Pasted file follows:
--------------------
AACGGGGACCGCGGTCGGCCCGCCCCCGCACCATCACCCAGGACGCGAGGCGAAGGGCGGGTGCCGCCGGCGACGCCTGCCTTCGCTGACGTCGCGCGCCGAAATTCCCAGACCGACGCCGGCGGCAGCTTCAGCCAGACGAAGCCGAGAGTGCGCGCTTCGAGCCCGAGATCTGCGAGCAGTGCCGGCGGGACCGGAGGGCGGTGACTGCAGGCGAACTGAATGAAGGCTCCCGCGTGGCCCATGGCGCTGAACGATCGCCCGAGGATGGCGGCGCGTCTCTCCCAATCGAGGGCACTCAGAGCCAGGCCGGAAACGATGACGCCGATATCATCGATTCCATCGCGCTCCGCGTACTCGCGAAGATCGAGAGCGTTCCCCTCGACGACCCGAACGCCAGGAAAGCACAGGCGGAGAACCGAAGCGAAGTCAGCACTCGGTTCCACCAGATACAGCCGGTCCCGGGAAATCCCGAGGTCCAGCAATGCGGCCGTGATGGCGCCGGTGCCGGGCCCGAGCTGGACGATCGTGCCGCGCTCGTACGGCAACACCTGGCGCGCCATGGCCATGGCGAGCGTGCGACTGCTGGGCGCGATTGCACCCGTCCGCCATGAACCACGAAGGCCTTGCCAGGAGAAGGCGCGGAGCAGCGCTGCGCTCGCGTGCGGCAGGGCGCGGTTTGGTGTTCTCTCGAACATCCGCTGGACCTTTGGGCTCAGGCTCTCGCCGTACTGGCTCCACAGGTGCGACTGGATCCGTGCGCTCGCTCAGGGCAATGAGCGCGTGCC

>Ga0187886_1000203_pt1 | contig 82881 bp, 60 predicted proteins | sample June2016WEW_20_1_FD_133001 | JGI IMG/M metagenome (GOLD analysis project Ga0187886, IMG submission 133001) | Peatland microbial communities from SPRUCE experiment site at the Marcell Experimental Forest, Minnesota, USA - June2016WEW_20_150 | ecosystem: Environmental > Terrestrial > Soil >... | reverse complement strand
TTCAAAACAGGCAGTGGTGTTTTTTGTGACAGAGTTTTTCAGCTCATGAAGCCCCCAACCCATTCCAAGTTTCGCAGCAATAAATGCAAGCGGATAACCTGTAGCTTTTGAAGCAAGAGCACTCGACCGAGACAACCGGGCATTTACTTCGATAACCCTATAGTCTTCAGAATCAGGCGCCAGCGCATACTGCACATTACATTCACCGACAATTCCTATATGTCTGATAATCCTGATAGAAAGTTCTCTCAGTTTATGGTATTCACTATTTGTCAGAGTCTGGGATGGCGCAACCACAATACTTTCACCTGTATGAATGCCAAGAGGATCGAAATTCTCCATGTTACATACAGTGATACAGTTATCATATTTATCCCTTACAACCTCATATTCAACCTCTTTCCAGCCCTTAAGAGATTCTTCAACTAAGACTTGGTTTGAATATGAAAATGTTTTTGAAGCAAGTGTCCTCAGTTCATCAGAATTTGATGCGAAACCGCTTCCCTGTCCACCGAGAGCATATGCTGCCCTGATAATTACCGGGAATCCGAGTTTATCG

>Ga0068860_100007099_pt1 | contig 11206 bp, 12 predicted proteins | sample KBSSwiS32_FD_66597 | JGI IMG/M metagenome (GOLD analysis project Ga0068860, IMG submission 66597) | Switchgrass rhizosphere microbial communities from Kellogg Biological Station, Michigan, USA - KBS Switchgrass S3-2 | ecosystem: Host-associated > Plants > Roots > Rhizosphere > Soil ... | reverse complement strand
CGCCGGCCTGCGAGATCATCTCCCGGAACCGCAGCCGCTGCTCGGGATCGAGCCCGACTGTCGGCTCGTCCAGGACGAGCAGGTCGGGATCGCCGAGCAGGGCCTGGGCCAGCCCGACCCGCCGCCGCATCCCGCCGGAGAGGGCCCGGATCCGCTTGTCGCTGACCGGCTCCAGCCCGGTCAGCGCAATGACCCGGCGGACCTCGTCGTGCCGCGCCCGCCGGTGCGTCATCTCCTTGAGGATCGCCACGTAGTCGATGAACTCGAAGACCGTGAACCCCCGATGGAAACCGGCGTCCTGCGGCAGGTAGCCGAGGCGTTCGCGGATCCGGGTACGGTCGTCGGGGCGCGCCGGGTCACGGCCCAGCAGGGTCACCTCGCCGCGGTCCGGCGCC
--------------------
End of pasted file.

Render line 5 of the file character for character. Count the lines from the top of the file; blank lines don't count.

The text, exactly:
CGCCGGCCTGCGAGATCATCTCCCGGAACCGCAGCCGCTGCTCGGGATCGAGCCCGACTGTCGGCTCGTCCAGGACGAGCAGGTCGGGATCGCCGAGCAGGGCCTGGGCCAGCCCGACCCGCCGCCGCATCCCGCCGGAGAGGGCCCGGATCCGCTTGTCGCTGACCGGCTCCAGCCCGGTCAGCGCAATGACCCGGCGGACCTCGTCGTGCCGCGCCCGCCGGTGCGTCATCTCCTTGAGGATCGCCACGTAGTCGATGAACTCGAAGACCGTGAACCCCCGATGGAAACCGGCGTCCTGCGGCAGGTAGCCGAGGCGTTCGCGGATCCGGGTACGGTCGTCGGGGCGCGCCGGGTCACGGCCCAGCAGGGTCACCTCGCCGCGGTCCGGCGCC